Veggie goes Black

No cows were killed in the making of this burger.

January 1, 2009 12:38
1 minute read.
Veggie goes Black

veggie burger 88. (photo credit: )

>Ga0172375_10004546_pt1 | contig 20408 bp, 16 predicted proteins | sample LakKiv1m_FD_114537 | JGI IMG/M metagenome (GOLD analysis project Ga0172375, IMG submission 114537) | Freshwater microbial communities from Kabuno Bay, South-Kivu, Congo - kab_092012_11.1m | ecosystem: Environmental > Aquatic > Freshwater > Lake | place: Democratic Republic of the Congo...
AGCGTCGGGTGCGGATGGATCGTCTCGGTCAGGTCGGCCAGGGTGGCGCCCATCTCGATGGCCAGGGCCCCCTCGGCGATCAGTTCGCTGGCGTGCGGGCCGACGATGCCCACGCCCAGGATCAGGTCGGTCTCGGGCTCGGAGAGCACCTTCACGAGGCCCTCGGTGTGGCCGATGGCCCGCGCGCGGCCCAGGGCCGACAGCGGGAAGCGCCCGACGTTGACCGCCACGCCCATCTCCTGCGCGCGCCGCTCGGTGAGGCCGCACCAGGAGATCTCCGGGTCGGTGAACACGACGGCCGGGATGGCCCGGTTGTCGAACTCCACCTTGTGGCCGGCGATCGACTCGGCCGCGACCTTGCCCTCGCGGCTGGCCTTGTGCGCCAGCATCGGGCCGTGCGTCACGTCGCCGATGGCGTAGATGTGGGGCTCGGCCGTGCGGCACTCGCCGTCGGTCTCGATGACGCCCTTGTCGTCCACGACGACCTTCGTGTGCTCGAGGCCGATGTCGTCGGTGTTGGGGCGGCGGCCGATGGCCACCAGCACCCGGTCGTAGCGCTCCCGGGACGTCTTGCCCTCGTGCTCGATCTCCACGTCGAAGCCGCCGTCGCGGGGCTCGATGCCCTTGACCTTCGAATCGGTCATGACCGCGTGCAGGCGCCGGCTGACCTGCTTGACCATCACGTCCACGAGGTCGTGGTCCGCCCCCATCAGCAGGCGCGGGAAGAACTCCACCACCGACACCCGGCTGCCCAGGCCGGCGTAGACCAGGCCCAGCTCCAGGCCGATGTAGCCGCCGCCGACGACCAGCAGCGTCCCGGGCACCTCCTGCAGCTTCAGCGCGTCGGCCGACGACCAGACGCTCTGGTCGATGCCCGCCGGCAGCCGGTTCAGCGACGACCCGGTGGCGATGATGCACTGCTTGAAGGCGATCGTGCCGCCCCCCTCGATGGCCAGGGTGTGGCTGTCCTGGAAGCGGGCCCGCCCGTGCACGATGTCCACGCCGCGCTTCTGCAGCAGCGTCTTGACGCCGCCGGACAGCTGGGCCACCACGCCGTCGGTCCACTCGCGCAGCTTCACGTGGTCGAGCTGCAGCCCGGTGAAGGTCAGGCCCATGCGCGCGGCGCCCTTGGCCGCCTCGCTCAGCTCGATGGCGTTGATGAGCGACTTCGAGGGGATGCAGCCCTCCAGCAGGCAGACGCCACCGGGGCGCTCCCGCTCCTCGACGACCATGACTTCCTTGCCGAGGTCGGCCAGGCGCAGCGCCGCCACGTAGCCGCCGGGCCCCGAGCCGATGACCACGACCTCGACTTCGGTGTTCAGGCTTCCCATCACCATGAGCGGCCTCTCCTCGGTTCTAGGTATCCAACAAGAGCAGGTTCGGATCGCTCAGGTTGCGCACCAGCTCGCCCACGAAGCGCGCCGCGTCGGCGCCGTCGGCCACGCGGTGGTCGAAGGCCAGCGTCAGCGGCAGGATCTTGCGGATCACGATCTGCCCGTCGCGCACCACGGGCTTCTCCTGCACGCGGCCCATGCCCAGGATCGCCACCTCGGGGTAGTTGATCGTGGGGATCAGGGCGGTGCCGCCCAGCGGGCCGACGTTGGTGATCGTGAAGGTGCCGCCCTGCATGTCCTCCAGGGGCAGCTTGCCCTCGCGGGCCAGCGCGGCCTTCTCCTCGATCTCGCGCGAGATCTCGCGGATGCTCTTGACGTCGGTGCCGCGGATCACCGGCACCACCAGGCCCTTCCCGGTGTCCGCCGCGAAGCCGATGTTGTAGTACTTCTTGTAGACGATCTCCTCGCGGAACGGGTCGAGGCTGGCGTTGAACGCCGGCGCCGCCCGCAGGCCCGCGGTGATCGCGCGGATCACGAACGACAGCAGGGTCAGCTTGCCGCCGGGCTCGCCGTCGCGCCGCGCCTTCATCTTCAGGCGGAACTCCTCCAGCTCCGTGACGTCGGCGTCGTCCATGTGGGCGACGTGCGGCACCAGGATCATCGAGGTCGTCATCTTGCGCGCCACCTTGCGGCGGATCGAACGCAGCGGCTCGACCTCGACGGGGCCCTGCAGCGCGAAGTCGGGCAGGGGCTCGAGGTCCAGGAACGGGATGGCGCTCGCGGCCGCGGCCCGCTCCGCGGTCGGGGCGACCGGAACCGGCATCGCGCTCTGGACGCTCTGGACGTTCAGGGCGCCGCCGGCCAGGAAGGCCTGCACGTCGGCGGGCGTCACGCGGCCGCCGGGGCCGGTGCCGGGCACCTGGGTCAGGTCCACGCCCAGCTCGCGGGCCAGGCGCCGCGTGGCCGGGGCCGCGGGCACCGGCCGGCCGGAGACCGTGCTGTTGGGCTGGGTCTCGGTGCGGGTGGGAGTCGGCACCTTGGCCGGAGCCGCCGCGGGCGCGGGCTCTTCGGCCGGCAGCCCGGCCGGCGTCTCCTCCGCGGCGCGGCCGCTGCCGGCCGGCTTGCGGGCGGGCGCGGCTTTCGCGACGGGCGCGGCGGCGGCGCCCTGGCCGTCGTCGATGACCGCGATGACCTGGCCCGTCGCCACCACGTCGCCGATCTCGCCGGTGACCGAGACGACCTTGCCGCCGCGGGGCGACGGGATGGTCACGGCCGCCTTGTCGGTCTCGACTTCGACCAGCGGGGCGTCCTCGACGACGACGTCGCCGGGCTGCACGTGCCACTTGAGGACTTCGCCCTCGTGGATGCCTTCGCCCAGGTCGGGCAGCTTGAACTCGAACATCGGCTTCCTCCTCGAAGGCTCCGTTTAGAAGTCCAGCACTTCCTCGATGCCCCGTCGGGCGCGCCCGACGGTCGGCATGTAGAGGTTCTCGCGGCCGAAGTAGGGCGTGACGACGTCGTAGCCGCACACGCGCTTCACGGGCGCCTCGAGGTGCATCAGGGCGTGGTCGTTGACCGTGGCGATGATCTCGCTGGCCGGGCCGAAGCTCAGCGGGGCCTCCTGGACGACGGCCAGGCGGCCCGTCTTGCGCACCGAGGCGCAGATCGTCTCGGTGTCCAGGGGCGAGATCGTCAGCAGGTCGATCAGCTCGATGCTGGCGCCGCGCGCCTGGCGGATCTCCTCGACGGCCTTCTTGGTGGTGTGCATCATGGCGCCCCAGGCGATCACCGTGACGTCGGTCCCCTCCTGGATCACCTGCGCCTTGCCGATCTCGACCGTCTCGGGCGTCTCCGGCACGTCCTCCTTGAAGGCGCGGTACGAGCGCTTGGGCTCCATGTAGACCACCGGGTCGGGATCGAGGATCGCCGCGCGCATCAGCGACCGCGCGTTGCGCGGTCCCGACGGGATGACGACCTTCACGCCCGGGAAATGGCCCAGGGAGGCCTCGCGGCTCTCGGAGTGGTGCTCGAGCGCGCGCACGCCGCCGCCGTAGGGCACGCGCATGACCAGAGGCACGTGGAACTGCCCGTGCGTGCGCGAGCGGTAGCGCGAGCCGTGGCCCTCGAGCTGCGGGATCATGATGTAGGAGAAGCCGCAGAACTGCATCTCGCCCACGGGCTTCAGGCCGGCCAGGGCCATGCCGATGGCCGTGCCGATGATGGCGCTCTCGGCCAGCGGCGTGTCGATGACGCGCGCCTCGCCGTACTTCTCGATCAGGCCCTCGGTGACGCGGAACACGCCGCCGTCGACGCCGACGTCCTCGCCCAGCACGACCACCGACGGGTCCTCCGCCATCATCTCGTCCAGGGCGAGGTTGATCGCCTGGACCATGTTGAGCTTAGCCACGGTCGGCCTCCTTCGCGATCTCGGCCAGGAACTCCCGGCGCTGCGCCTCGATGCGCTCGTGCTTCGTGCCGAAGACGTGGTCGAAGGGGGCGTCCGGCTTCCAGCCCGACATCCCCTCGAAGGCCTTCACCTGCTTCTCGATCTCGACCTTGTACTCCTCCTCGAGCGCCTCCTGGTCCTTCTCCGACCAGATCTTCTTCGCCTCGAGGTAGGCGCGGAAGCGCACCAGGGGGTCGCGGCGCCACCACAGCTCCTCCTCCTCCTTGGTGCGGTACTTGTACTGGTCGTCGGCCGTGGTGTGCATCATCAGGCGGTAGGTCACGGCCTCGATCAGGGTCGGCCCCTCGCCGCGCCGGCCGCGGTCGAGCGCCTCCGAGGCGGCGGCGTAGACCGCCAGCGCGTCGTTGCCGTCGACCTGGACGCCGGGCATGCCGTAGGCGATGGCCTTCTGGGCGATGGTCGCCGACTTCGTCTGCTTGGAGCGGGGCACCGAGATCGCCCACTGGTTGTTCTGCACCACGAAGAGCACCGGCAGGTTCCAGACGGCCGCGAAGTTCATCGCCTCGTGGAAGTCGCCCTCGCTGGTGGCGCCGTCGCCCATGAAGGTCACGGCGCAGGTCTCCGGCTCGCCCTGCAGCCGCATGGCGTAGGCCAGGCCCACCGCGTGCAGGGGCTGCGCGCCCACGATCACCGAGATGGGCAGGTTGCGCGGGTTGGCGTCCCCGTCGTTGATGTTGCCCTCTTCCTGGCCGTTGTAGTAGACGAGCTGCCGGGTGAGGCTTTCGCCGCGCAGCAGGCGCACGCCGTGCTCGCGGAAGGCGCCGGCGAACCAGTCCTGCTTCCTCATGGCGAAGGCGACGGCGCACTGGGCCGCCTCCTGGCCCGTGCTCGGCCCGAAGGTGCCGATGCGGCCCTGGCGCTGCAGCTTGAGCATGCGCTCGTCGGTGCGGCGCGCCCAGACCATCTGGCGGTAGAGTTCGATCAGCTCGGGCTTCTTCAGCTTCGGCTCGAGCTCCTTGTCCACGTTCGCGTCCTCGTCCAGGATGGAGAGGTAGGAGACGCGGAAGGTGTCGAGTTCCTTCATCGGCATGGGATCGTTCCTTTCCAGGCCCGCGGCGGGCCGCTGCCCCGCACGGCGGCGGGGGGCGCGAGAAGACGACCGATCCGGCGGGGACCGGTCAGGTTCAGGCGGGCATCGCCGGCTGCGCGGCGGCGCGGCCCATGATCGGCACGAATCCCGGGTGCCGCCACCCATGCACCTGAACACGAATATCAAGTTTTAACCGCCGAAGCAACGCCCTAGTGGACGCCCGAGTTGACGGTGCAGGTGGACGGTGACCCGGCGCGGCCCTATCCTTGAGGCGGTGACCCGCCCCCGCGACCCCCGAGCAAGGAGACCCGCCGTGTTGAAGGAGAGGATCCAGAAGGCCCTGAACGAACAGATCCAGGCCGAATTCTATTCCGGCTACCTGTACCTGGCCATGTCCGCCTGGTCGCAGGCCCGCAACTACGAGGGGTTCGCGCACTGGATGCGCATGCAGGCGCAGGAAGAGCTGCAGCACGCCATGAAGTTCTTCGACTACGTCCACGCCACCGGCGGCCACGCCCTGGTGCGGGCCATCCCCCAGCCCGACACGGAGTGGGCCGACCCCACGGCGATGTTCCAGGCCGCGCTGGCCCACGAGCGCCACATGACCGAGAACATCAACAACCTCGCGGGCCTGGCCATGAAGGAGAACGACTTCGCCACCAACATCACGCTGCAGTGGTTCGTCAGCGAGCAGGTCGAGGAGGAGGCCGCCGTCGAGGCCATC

During my travels through Australia, I would often visit the same small diner for lunch for their terrific veggie burger. Served on a crispy bun with fresh vegetables, the huge patty was made of ground legumes and mushrooms with salt and vinegar fries on the side. My mouth's watering just thinking about it. Since then, a great veggie burger ceased to be a mythical, meatless delicacy. In Israel, however, it remained an elusive object of my desire, to which I'd run (and sometimes skip) like some Aussie madman to wherever an apparition had been sighted. Until now. And so it was with my now ex-girlfriend E, that I sampled Tzachi Bookshester's Black Bar n' Burger's veggie burger - the Brigitte Bardot. We tried it at the chain's Ramat Hahayal branch where there are a few vegetarian options in this weirdly designed place (it looks like a mix between a Nafis (an Israeli melawach chain) and a cool bar on a corporate spaceship). The lettuce hearts salad (NIS 49) was good and the edamame (NIS 24) were nice. But, for us veggies, there was only one reason for our presence in this flesh factory - the delicious, juicy, huge, 220 g veggie burger (NIS 41). Made of lentil sprouts, it does not have the usual aftertaste that accompanies the more common mushroom-based veggie burgers. It is served with fresh vegetables, fried onions and mushrooms. So no toppings are necessary. The condiments could have been better, but the chili mayo was good enough to accompany the best veggie burger in Israel. Now, if only someone could make some decent salt and vinegar fries here it would be a perfect universe. To find a branch near you, visit

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